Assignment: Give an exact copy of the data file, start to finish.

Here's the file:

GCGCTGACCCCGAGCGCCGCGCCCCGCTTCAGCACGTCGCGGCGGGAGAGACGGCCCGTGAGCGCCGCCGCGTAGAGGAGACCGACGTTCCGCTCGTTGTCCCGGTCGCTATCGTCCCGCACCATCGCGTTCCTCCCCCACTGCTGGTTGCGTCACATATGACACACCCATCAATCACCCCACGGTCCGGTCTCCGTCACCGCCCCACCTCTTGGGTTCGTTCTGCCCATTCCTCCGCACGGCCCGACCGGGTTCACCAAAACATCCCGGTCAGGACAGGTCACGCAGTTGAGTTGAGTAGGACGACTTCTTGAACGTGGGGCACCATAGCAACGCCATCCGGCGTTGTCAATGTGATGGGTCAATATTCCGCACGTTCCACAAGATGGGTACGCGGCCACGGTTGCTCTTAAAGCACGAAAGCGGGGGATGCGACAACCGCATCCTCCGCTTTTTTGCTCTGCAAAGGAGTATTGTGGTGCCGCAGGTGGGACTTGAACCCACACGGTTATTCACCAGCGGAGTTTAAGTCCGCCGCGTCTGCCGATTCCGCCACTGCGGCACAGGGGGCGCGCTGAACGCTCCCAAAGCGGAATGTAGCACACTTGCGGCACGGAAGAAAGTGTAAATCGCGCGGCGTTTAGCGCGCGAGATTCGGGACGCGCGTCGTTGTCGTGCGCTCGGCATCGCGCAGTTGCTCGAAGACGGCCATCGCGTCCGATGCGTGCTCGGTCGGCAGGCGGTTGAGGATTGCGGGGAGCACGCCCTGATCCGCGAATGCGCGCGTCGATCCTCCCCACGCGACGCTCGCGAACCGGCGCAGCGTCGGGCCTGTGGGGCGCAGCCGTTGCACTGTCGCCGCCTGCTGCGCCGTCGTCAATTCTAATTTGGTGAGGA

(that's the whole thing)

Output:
GCGCTGACCCCGAGCGCCGCGCCCCGCTTCAGCACGTCGCGGCGGGAGAGACGGCCCGTGAGCGCCGCCGCGTAGAGGAGACCGACGTTCCGCTCGTTGTCCCGGTCGCTATCGTCCCGCACCATCGCGTTCCTCCCCCACTGCTGGTTGCGTCACATATGACACACCCATCAATCACCCCACGGTCCGGTCTCCGTCACCGCCCCACCTCTTGGGTTCGTTCTGCCCATTCCTCCGCACGGCCCGACCGGGTTCACCAAAACATCCCGGTCAGGACAGGTCACGCAGTTGAGTTGAGTAGGACGACTTCTTGAACGTGGGGCACCATAGCAACGCCATCCGGCGTTGTCAATGTGATGGGTCAATATTCCGCACGTTCCACAAGATGGGTACGCGGCCACGGTTGCTCTTAAAGCACGAAAGCGGGGGATGCGACAACCGCATCCTCCGCTTTTTTGCTCTGCAAAGGAGTATTGTGGTGCCGCAGGTGGGACTTGAACCCACACGGTTATTCACCAGCGGAGTTTAAGTCCGCCGCGTCTGCCGATTCCGCCACTGCGGCACAGGGGGCGCGCTGAACGCTCCCAAAGCGGAATGTAGCACACTTGCGGCACGGAAGAAAGTGTAAATCGCGCGGCGTTTAGCGCGCGAGATTCGGGACGCGCGTCGTTGTCGTGCGCTCGGCATCGCGCAGTTGCTCGAAGACGGCCATCGCGTCCGATGCGTGCTCGGTCGGCAGGCGGTTGAGGATTGCGGGGAGCACGCCCTGATCCGCGAATGCGCGCGTCGATCCTCCCCACGCGACGCTCGCGAACCGGCGCAGCGTCGGGCCTGTGGGGCGCAGCCGTTGCACTGTCGCCGCCTGCTGCGCCGTCGTCAATTCTAATTTGGTGAGGA